Nieman Foundation at Harvard
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Aug. 6, 2020, 10:24 a.m.
Aggregation & Discovery

People who engage with false news are hyper-concerned about truth. But they think it’s being hidden.

“On Google, searching for ‘coronavirus facts’ gives you a full overview of official statistics and visualizations. That’s not the case for ‘coronavirus truth.'”

Ed. note: Here at Nieman Lab, we’re long-time fans of the work being done at First Draft, which is working to protect communities around the world from harmful information (sign up for its daily and weekly briefings). First Draft recently launched a publication, Footnotes: “A dedicated online space for people to publish new ideas, preliminary research findings, and innovative methodologies.” We’re happy to share some Footnotes stories with Lab readers. As First Draft executive director Claire Wardle writes, “If the agents of disinformation borrow tactics and techniques from each other, which they do, then so must we.”

When we think about disinformation, we tend to focus on narratives.

5G causes coronavirus. Bill Gates is trying to depopulate the planet. We’re being controlled by lizards.

But while narratives are concerning and compelling, there is another way of thinking about online disinformation. All narratives, no matter how bizarre, are an expression of something that underlies them: a way of knowing the world.

Contrary to claims that we live in a post-truth era, research suggests that people engaging with disinformation care deeply about the truth. William Dance, a disinformation researcher who specializes in linguistics, has found that people engaging with disinformation are more likely to use words related to the truth — “disingenuous,” “nonsense,” “false,” “charade,” “deception,” “concealed,” “disguised,” “hiding,” “show,” “find,” “reveals,” “exposes,” “uncovers.”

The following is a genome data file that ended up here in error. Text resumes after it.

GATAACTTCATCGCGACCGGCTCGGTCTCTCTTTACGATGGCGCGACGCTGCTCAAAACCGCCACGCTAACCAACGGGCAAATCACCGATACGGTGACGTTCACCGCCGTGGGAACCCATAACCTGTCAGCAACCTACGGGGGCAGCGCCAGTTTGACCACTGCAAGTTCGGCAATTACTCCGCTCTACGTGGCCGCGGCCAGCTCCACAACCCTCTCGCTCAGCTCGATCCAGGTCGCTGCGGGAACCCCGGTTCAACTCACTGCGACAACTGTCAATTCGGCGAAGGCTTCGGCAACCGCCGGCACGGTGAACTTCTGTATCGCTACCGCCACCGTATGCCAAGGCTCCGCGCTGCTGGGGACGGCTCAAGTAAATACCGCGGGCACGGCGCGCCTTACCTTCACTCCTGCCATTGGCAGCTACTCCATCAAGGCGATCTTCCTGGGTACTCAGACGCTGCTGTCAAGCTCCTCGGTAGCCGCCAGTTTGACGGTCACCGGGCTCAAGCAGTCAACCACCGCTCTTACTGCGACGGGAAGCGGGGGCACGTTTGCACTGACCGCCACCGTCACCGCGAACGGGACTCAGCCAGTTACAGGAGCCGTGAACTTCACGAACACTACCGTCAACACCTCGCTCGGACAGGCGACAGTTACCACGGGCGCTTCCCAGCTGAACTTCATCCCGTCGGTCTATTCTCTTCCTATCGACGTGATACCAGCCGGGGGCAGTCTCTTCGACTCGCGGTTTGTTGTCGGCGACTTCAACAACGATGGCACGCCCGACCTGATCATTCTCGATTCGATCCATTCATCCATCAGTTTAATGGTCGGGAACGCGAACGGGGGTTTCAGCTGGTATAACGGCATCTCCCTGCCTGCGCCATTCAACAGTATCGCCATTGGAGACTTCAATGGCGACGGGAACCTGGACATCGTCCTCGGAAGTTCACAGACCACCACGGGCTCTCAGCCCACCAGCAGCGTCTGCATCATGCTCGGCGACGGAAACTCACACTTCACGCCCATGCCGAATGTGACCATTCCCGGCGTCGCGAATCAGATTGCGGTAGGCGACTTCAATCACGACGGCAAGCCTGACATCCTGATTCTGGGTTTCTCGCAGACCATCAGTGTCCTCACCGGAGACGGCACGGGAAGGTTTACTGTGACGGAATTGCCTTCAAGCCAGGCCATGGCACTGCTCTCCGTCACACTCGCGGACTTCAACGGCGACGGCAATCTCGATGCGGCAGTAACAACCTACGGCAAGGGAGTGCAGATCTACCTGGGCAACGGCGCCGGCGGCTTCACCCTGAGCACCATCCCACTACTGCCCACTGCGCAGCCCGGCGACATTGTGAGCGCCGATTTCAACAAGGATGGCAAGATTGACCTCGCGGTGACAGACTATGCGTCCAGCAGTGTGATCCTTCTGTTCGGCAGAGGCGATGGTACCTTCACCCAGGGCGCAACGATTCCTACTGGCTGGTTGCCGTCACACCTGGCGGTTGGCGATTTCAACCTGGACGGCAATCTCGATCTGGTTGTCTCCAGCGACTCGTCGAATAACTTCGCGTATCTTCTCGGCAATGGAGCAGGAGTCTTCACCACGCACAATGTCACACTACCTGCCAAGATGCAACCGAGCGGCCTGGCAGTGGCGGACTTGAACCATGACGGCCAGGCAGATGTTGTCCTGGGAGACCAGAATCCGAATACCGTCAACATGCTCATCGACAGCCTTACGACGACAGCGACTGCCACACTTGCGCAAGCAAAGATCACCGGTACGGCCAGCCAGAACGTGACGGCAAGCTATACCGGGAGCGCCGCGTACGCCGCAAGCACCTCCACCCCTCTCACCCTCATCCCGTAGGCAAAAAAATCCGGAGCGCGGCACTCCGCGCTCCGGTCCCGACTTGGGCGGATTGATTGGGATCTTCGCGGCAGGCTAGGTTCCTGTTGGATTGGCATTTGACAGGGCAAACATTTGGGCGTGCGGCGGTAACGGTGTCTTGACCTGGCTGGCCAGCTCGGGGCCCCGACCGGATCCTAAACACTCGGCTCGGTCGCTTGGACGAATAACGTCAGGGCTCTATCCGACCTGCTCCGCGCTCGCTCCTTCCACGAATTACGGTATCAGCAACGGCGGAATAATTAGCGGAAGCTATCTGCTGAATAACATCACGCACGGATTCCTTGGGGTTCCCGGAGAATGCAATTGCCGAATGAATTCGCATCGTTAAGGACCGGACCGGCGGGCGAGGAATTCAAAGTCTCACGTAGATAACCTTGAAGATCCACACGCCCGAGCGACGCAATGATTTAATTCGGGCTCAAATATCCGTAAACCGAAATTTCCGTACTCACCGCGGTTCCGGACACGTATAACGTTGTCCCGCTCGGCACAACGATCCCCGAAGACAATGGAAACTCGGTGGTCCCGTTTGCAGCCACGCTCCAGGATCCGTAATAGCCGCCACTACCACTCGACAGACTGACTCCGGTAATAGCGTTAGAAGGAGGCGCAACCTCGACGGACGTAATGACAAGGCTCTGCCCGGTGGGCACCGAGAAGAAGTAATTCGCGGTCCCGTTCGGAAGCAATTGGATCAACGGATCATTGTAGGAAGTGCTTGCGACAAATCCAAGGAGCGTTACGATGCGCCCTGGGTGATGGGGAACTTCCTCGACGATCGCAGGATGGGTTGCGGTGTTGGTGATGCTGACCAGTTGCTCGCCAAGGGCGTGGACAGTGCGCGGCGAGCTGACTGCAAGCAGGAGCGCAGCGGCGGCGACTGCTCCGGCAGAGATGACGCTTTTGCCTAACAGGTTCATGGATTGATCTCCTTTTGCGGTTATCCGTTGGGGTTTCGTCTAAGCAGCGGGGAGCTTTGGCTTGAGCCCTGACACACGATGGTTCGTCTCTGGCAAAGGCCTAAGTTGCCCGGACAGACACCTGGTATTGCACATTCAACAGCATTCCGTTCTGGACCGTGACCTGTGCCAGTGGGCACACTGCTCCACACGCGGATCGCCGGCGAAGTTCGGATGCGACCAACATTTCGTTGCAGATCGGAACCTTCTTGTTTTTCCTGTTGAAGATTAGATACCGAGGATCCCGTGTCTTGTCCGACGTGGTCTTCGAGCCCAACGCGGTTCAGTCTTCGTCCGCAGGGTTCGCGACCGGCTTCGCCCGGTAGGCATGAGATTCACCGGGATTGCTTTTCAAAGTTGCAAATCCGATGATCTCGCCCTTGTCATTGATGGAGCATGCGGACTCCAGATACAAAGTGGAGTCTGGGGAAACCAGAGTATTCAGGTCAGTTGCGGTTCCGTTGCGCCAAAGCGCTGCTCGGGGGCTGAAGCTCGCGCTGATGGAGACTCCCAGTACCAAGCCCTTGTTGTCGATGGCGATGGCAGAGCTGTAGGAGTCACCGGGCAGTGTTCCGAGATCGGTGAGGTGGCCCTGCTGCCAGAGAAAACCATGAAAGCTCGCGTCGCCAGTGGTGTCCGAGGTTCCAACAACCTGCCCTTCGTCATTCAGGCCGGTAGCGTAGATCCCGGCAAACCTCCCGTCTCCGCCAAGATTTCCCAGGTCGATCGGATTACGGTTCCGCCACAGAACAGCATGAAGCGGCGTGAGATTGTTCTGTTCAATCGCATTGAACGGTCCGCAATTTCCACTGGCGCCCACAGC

People engaging with false news stories are not disinterested in truth, but are hyper-concerned with it — especially the idea that it’s being hidden.

Because they can seem bizarre, misinformed narratives can sometimes lead others to assume their proponents are simply irrational or disinterested in truth. It can also distract from the ways of knowing that lead people to conspiracy narratives. Not everyone is interested in accounts of the world based on institutionalized processes and the perspectives of experts.

Some people may value different methods, rely on different evidence, value different qualifications, speak in different vernaculars, pursue different logics, and meet different needs. In the words of tech journalist and author Cory Doctorow, “We’re not living through a crisis about what is true, we’re living through a crisis about how we know whether something is true.” Part of that crisis stems from not understanding other ways that people know, and why.

The challenge we face is that we won’t know if trends exist, or if vulnerabilities are growing, unless we ask the right questions. What are the different ways people seek knowledge online? What assumptions underpin them? How are they changing? Are they being manipulated?

We also need to find out how to answer these questions. We need to find a route from the abstract questions of knowledge to the measurable traces of online behaviors.

During the pandemic, we’ve been experimenting with ways to do exactly that. In the midst of the pandemic, we looked at search-engine results using different keywords related to knowing about coronavirus: “facts” and “truth.”

On Google, searching for “coronavirus facts” gives you a full overview of official statistics and visualizations. That’s not the case for “coronavirus truth.” There you’ll get results referring to cover-ups and reports that China has questions to answer about the Wuhan lab — one of the major early conspiracy theories about the origin of the virus.